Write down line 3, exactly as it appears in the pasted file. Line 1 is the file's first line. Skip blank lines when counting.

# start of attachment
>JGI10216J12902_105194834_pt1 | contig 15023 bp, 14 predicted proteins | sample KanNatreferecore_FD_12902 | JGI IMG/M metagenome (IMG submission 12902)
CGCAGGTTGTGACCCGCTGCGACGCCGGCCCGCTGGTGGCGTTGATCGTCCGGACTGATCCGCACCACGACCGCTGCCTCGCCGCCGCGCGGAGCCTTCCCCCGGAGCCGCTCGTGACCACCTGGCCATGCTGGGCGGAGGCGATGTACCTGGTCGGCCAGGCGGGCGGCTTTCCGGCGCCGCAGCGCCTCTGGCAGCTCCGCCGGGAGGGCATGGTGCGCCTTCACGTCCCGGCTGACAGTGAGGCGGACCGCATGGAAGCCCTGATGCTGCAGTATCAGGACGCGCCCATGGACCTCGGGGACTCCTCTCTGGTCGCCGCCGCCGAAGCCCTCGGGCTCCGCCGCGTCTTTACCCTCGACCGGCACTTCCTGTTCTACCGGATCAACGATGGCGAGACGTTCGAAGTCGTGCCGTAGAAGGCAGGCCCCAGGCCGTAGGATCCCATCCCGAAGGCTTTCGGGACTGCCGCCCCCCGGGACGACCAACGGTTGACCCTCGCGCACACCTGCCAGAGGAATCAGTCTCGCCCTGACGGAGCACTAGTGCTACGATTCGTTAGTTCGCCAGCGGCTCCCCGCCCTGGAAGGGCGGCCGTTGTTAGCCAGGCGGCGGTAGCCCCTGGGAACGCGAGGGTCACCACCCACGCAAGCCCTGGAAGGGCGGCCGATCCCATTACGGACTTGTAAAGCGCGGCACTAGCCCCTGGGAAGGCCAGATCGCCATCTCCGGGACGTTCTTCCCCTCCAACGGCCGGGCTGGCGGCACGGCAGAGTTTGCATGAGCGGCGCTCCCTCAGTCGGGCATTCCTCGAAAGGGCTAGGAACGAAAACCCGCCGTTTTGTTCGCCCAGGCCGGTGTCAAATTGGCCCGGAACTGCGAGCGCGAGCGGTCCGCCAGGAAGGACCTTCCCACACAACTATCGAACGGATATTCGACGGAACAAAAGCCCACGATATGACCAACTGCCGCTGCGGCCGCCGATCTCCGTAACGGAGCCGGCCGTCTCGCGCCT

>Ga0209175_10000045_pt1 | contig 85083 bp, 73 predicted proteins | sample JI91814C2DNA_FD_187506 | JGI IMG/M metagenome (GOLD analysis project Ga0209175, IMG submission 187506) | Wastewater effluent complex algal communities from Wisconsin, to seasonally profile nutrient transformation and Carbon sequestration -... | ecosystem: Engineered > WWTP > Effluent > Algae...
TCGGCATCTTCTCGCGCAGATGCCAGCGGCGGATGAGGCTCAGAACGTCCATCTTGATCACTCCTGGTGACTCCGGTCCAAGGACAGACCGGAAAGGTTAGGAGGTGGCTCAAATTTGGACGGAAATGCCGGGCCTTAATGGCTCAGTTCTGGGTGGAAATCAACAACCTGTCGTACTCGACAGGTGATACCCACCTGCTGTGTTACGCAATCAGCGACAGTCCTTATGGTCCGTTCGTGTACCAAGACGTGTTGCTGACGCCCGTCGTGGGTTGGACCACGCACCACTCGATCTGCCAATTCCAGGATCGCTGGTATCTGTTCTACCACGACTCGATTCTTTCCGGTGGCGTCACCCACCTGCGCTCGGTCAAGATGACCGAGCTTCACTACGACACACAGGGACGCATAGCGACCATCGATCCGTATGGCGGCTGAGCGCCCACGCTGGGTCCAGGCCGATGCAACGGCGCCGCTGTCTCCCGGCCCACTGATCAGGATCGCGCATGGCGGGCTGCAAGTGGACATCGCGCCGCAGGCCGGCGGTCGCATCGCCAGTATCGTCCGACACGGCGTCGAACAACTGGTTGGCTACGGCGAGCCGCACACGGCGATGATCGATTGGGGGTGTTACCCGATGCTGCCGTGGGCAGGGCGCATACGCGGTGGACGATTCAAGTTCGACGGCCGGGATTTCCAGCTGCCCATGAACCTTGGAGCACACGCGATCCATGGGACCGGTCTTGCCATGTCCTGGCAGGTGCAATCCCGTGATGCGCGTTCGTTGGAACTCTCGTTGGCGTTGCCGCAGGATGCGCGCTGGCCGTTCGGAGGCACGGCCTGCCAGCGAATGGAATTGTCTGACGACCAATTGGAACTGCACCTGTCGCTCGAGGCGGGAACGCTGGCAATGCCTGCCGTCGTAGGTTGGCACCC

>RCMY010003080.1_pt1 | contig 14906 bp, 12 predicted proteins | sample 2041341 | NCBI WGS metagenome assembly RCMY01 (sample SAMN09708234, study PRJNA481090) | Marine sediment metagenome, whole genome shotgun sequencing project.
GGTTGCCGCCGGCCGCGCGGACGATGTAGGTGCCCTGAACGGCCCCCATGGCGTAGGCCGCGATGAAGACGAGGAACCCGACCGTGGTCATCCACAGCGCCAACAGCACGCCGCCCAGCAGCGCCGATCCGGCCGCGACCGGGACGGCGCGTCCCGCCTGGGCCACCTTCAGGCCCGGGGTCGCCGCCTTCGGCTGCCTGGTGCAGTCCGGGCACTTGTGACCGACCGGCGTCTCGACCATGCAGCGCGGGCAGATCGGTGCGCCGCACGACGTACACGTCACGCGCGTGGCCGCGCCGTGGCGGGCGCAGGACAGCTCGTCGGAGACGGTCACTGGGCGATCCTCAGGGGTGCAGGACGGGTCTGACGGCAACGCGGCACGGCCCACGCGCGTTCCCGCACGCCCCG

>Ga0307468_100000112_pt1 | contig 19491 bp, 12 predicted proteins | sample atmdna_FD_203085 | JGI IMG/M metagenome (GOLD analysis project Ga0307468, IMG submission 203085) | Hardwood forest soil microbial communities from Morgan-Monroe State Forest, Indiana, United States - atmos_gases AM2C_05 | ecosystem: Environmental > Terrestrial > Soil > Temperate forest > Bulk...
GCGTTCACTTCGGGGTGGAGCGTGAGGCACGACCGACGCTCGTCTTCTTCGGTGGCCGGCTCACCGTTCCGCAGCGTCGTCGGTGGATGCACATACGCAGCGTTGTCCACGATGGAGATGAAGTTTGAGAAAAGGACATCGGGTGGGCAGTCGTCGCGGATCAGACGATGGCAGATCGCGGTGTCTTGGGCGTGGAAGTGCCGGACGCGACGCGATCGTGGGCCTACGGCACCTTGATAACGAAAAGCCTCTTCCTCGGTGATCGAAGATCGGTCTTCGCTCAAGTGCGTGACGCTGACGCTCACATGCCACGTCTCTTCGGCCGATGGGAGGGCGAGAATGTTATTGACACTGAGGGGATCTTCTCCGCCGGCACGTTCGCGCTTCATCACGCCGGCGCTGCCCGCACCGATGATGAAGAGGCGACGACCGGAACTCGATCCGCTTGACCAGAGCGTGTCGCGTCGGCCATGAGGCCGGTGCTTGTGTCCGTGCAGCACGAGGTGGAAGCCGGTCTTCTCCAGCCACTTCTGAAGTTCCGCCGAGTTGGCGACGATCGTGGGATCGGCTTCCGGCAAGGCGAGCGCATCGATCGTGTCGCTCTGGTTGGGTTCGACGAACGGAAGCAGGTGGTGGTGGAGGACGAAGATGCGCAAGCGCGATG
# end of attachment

>Ga0209175_10000045_pt1 | contig 85083 bp, 73 predicted proteins | sample JI91814C2DNA_FD_187506 | JGI IMG/M metagenome (GOLD analysis project Ga0209175, IMG submission 187506) | Wastewater effluent complex algal communities from Wisconsin, to seasonally profile nutrient transformation and Carbon sequestration -... | ecosystem: Engineered > WWTP > Effluent > Algae...